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Red Dynamite: Creationism, Culture Wars and Anticommunism in America: An Interview with Carl Weinberg (a.k.a., the perfect post for Labor Day) | Righting America

by William Trollinger

Book Cover for Carl R. Weinberg’s Red Dynamite: Creationism: Culture Wars, and Anticommunism in America (2021, Cornell University Press)

Carl R. Weinberg is Senior Lecturer in the College of Arts and Sciences and Adjunct Associate Professor in the Department of History at the Indiana University Bloomington, where is also the Director of the PACE Institute for Role-Immersive Teaching and Learning. He is the author of Labor, Loyalty, and Rebellion: Southwestern Illinois Coal Miners and World War I (Southern Illinois University Press, 2005).

He is also the author of Red Dynamite: Creationism, Culture Wars, and Anticommunism in America, which has just come out from Cornell University Press. We here at rightingamerica are very pleased that Carl is willing to be interviewed about this very important book. 

  1. You have been at this project for a while. What originally prompted you, a labor historian, to head down this research road?

First, my own background in socialist activism acquainted me with the fact that Marxists liked evolutionary science. I learned that in 1983 when I walked into the Militant bookstore in Washington, D.C. and bought a copy of Stephen Jay Gould’s Ever Since Darwin, which I still have. Knowing that socialists and communists were pro-evolutionary made it likely that antievolutionists might notice and point this out. Which of course they did.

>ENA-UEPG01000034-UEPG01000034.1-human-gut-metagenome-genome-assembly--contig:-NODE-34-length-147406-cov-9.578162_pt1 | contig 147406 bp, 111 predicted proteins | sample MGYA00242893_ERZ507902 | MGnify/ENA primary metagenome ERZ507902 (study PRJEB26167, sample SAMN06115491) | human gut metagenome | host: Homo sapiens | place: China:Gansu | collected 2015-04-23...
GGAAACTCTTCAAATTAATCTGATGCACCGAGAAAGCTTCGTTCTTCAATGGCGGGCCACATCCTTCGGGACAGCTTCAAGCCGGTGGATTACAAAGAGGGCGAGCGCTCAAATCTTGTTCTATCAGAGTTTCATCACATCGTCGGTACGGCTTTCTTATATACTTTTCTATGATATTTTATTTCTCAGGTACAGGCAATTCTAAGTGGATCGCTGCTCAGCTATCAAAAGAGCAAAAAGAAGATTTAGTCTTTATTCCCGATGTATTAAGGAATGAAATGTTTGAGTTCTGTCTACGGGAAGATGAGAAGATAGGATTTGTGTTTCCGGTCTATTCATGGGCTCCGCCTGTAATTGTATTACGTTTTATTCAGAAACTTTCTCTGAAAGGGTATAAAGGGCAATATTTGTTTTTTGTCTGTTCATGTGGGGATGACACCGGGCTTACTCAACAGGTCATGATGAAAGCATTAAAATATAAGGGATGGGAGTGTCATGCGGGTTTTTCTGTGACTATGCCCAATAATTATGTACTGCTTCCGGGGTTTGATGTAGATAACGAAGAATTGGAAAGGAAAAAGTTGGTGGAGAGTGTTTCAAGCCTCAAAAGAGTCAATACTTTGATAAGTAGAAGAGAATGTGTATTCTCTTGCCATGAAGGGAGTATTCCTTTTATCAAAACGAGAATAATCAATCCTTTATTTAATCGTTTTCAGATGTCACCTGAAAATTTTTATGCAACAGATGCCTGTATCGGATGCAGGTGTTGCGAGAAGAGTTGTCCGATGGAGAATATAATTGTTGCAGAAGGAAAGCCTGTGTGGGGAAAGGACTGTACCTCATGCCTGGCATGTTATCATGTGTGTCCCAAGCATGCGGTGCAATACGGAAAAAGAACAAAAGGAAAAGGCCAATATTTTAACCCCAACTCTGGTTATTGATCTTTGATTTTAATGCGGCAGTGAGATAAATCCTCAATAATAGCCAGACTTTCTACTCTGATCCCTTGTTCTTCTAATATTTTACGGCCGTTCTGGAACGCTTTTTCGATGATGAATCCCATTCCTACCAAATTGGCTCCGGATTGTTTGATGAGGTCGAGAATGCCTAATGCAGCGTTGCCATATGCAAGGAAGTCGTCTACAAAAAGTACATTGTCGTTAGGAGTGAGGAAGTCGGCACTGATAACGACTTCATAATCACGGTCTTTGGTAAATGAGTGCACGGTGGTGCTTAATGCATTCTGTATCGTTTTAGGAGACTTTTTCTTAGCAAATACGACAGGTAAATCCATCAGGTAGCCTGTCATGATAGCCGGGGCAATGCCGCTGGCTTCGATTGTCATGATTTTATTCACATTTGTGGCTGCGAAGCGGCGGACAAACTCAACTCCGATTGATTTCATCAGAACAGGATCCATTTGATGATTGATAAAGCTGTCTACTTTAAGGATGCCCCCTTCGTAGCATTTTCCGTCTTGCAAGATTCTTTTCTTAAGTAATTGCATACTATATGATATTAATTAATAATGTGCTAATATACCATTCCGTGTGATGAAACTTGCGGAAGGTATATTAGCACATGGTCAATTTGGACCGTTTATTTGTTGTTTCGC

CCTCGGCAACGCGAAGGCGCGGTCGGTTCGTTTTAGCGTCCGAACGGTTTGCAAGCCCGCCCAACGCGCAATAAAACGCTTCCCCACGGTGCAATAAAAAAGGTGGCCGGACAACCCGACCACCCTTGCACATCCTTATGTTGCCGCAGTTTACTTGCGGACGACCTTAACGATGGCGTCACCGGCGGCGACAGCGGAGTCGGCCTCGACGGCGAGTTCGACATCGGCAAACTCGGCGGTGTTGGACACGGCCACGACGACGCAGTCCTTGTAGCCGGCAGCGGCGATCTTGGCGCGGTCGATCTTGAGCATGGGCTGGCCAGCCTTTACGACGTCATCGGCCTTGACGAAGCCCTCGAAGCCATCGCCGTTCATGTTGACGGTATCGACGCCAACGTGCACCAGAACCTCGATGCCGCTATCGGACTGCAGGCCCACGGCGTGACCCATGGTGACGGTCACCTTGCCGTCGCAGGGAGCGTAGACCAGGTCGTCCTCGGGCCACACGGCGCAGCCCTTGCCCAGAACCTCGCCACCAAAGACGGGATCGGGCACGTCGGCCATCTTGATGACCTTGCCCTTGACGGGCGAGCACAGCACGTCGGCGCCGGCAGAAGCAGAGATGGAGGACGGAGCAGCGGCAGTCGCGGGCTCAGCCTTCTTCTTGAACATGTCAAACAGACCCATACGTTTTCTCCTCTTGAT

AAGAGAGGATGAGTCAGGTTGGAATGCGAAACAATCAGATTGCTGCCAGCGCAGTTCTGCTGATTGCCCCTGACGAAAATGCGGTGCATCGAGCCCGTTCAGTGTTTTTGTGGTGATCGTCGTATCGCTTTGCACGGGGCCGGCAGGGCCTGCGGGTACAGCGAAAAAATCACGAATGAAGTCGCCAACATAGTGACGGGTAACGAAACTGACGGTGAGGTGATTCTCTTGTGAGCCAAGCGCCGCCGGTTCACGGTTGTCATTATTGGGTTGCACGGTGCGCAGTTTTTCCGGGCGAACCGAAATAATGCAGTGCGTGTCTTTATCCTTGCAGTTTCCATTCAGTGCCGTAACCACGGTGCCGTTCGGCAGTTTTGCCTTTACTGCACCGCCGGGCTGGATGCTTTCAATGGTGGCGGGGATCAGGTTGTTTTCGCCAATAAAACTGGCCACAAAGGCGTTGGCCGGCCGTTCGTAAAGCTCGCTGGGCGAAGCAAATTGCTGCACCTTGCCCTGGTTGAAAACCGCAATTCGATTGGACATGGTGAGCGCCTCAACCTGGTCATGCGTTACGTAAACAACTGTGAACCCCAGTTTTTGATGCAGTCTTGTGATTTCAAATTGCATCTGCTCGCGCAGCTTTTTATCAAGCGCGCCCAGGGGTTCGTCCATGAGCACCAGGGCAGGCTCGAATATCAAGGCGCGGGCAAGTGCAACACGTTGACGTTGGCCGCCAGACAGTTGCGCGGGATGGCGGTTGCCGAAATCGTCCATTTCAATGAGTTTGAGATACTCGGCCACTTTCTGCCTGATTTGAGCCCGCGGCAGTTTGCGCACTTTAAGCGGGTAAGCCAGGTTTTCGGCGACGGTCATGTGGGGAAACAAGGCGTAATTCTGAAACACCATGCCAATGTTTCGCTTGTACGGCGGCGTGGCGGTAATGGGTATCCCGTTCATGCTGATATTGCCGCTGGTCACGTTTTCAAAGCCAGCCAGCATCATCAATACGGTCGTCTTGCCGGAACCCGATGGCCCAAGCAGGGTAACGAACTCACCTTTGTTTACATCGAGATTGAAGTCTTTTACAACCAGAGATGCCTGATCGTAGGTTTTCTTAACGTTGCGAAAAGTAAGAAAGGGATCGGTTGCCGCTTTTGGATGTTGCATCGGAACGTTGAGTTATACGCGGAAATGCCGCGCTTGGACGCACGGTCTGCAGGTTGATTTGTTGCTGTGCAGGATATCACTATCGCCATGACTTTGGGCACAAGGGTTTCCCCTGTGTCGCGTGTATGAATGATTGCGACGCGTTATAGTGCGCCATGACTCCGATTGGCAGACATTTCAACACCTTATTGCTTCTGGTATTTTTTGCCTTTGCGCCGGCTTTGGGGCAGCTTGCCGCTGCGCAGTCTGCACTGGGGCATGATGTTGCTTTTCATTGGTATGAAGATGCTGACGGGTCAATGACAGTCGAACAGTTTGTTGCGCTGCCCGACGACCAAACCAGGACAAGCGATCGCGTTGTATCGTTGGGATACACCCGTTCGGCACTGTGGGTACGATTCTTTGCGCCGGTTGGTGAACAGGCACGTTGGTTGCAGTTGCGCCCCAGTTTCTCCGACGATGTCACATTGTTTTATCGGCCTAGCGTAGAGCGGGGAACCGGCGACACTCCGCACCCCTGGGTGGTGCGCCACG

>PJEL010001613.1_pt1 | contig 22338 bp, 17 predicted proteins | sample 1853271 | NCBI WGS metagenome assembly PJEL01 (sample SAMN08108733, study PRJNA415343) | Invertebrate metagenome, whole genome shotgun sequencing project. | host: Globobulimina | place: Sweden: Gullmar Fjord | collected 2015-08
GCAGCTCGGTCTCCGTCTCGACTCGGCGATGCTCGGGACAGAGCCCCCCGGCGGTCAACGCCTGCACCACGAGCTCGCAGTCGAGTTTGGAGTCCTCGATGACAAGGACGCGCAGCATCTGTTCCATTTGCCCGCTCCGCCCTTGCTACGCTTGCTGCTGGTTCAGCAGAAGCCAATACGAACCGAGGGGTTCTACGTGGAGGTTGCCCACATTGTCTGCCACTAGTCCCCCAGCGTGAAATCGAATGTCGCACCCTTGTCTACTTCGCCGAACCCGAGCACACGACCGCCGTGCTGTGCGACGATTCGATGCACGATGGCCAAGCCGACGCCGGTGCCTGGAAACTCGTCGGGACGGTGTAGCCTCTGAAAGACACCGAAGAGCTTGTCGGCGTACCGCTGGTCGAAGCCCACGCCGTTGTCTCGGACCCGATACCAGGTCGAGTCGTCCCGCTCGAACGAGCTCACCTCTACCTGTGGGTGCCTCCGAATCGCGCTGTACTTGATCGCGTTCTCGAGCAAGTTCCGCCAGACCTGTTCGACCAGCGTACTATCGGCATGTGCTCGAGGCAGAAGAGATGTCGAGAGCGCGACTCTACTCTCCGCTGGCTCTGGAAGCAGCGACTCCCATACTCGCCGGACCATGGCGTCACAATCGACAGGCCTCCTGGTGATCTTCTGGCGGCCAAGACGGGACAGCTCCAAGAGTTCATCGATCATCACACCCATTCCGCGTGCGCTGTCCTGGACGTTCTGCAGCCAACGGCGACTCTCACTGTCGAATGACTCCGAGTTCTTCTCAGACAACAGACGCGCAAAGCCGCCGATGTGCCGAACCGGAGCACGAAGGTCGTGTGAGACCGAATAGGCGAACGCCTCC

Second, when I was researching my PhD dissertation on Illinois labor history in the World War I era, I came across articles about a pair of inveterate anti-socialist activists, both former Socialists and converts to the Catholic faith: David Goldstein and Martha Moore Avery. Reading Goldstein’s autobiography, I learned that a pivotal moment in his conversion away from socialism was his horror upon reading Frederick Engels’ Origin of the Family, Private Property, and the State, in which Engels affirms the truth of humanity’s ape ancestry. This always stuck in my mind and suggested some possible connection between anti-socialism and anti-evolutionism.

Last but not least, in 2002, when I was teaching at the University of North Georgia in Dahlonega, Georgia, the nearby Cobb County school board ordered that a creationist-inspired disclaimer sticker be attached to all district high school biology textbooks. It read, “This textbook contains material on evolution. Evolution is a theory, not a fact, regarding the origin of living things. This material should be approached with an open mind, studied carefully, and critically considered.” Pro-evolution parents, led by Jeffrey Selman, sued Cobb County, while other parents defended the school board’s decision. All of this prompted me to offer a course on the history of the controversy—which I’ve now taught at four different institutions—and set me on the road to writing this book. So, thank you Cobb County?

  1. Why the title, Red Dynamite? How does this title connect with your book’s central argument, that – as you assert – “Christian conservatives have succeeded in demonizing Darwin” by “convinc[ing] their followers that evolutionary thought promotes immoral social, sexual, and political behavior, undermining existing God-given standards and hierarchies of power”?